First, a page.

Synthetic @synstokesyahoo-com, you can remove the clip. I took mine off to realign the pump orientation from horizontal to vertical
After removing the pump from the case, push down on the release and slide the clip out
Personally, I recommend CIQ without spending too long with BIQ. Just remember , at least the last that I looked, the update to CIQ can not be reversed.

My doctor had me set for CIQ and when I called the DNE with a question about training she said I should start with Basal and step up. I honestly wasn’tt sure why but it sounded like it wouldn’t hurt, and I could get comfortable with some new technology without making an irreversible commitment, if that makes any sense. Which it might not, but that’s my logic and I’m sticking with it :blush:. Anyway, I’m sending my doctor some records on Friday (1 week in) and next week and will ask about stepping up then. I’ve done the training and have my upgrade code, which is good for several more weeks.

I do have to get authorization from endo to update to CIQ, right?

This is exactly what Tandem says not to do. You can remove the metal clip from the case.

Yes. I found the process for BIQ and CIQ were the same - I pulled up Tandem’s website, clicked on a link and was taken to a form to complete with my info. Next step was for them to reach out to my doctor for a prescription, and when they received it I got a link to the online training.

Ah yes, the clip. For a company so astute with pump design, I’d expect them to partner with cleverer case companies. :wink:

I don’t use any holder normally - and aim for pockets or will tuck it into a SpiBelt or similar. Tandem pumps often fit into “non smart phone” cases and while u cant read the screen thru it, I have a few that are easy to wear and I just take the pump out to fiddle with it. Mostly though it just hangs out in a pocket.

Joe, you have run the same thing I was going to share. I have found my iPhone is a better receiver than my t:Slim pump. I am using Control-IQ and it works great. If my body were a clock face and my transmitter is in my left upper abdominal quadrant (11 o’clock with 12 being straight in front) my Tandem pump will drop signal if the pump is more than an hour or two out of alignment with the transmitter. My iPhone on the other hand can be on my right hip belt (about 4 o’clock). I have batted this around with Tandem and all they will say is the transmitter and pump need to be in the same quadrant of the body.

@synstokesyahoo-com, I use a cellphone case for my t:Slim. I have heard from Tandem to have the screen out. This does seem to improve Dexcom transmitter reception by the pump. The best way to get the case off of the pump is to press with your thumbs when the cartridge is out at the time of a cartridge change.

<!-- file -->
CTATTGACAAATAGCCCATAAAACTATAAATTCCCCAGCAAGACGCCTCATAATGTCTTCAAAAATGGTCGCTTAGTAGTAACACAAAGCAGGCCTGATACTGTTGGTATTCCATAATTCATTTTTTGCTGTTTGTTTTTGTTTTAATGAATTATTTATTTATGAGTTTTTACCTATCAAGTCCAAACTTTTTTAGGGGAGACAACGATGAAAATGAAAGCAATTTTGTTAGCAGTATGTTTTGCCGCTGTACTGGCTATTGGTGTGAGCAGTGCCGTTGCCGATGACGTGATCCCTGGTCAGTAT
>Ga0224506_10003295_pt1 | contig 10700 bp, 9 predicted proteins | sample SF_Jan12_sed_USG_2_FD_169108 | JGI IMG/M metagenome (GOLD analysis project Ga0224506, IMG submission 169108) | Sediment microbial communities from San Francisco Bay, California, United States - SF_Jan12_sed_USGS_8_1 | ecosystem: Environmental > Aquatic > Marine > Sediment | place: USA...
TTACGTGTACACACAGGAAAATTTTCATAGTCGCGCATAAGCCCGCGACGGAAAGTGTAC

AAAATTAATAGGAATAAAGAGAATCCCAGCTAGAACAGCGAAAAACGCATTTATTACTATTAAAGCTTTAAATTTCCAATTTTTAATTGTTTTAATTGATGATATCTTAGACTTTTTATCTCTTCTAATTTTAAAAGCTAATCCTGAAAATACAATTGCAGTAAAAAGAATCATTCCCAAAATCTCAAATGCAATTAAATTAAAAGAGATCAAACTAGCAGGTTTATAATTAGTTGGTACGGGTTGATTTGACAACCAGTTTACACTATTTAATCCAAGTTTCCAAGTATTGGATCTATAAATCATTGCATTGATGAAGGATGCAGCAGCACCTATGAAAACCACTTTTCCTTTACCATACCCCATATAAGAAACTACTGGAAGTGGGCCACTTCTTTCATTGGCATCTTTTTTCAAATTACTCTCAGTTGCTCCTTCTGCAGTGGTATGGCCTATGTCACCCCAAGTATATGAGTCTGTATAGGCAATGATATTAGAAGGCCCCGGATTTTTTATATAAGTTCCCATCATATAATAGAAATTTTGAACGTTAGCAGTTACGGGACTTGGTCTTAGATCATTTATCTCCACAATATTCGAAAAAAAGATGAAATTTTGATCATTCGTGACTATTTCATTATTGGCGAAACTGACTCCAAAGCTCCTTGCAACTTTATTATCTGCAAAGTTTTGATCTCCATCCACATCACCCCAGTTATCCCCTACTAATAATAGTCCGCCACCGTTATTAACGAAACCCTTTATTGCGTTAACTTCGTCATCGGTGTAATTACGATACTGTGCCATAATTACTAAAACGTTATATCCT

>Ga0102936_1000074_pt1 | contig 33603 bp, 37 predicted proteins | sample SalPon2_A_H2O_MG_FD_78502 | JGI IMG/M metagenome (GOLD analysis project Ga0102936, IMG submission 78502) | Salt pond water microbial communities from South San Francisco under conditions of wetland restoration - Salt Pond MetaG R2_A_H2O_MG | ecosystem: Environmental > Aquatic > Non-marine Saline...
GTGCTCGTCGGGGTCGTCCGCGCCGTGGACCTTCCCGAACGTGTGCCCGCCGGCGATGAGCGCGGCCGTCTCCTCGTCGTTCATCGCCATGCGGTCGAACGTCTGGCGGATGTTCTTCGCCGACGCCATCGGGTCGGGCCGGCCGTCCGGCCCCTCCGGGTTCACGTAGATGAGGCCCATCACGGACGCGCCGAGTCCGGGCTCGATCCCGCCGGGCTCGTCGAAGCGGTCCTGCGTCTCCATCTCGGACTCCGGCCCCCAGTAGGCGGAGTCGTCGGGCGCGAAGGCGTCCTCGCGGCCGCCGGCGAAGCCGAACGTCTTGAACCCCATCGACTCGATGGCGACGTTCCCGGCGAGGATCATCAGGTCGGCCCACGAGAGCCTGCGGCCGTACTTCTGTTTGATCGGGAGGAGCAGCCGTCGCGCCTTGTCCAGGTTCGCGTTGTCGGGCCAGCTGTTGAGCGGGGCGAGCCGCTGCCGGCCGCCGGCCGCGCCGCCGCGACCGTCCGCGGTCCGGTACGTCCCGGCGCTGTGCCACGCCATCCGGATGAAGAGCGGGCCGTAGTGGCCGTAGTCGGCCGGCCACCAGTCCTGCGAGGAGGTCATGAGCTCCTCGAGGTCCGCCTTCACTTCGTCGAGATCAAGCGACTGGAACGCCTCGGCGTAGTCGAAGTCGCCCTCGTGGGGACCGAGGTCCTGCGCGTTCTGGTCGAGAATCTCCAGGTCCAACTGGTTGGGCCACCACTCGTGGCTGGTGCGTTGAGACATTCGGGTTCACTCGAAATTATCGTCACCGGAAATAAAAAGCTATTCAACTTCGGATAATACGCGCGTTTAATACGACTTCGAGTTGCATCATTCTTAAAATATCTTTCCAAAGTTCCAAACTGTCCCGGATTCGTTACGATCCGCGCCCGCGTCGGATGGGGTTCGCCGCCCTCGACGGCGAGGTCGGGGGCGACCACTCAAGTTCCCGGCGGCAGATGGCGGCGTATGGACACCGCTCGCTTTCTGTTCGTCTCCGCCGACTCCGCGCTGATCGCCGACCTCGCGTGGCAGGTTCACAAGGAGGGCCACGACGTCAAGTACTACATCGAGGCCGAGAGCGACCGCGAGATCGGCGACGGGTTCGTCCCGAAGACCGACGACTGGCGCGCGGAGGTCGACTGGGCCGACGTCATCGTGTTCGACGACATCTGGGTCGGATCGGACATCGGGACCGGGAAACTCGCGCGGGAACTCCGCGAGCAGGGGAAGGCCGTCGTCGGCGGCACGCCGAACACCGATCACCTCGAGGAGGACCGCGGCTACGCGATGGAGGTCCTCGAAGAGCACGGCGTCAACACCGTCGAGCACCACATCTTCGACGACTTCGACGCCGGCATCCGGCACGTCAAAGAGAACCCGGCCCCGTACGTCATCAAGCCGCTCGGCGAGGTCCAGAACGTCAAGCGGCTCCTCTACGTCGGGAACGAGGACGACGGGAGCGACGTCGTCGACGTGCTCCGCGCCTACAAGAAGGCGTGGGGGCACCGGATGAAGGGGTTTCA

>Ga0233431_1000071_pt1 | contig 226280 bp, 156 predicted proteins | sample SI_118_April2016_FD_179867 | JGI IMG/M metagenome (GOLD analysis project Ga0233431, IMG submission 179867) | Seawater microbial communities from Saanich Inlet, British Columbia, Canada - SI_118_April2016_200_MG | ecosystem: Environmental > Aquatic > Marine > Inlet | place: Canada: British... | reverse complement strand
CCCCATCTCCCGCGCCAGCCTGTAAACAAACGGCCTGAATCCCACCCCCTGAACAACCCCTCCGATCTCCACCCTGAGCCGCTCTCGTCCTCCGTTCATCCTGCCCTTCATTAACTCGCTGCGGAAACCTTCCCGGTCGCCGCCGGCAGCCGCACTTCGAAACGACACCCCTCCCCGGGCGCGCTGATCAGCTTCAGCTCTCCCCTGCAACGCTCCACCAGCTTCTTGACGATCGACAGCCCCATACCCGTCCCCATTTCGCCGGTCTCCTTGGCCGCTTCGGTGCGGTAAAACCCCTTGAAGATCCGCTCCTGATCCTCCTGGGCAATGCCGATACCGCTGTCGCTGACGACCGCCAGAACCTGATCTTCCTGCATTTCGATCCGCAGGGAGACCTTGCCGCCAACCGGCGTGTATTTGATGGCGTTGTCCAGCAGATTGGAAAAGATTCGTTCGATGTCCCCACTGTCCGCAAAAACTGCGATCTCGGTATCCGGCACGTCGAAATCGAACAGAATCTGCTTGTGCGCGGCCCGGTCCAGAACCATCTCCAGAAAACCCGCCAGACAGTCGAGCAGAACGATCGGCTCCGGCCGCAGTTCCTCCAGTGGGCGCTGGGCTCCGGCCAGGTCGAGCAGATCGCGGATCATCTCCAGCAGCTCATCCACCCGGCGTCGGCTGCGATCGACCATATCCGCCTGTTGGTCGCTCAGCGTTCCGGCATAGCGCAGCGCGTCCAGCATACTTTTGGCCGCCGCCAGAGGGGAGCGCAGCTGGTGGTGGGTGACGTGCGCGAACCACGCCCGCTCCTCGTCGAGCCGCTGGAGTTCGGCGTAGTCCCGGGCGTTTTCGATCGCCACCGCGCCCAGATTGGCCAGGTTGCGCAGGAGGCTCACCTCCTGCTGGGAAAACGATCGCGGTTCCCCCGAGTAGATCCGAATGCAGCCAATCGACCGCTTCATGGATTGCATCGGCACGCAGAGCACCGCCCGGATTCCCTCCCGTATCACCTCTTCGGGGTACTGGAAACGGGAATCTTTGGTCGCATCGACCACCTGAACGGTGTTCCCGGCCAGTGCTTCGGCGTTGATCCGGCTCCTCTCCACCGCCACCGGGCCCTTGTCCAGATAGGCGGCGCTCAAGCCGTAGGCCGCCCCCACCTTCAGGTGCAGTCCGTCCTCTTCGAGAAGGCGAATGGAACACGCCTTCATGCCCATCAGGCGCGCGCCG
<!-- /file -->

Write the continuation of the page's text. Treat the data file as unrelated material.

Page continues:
Hi @987jaj. I use my pump as receiver and the only communication issues I have found happen when I roll over on top of my pump or tuck it under my pillow in my sleep, or when I’m wearing denim and tuck the pump into the pocket on the opposite side from where the sensor is placed. Just denim and that particular placement - go figure. It sounds like you may have found a solution that will work for you - I certainly hope so.
You indicated the Bluetooth dropped after a couple of hours apart, which I was curious about because the pump or handheld receiver will drop readings after 20 minutes if they are separated from the sensor for more than 20 minutes or so (I guess even electronics get separation anxiety :flushed:!). Does bluetooth increase that allowed time apart? Not criticizing - just curious and trying to learn.

@wadawabbit, Wow, did I paint a poor picture. There is a term ‘watch your 6’ which means watch your back. It is used by military aviators. Let me paint the picture a little better. If the body is at the center of a clock face, your left is 9 o’clock, your right is 3 o’clock, your looking straight in front is 12 o’clock, and directly behind you is 6 o’clock.

Now, let me try again. If my transmitter is on my belly about 11 o’clock, Tandem has said the pump must be carried on my body somewhere between my left (9 o’clock) and no more to my right than just a little past my mid-line (1 o’clock). I hope this sketch of a body & clock face helps and makes sense. Hours are positions not time in this situation.

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Dorie, check for a new post with a drawing. 987jaj

I always wondered what “Watch your 6” meant - thank you for explaining, and for clarifying. I’m glad you found a method that works for you. Kind of a shame you have to keep things so relatively close but we do what we need to do to make things happen. Take care and stay well!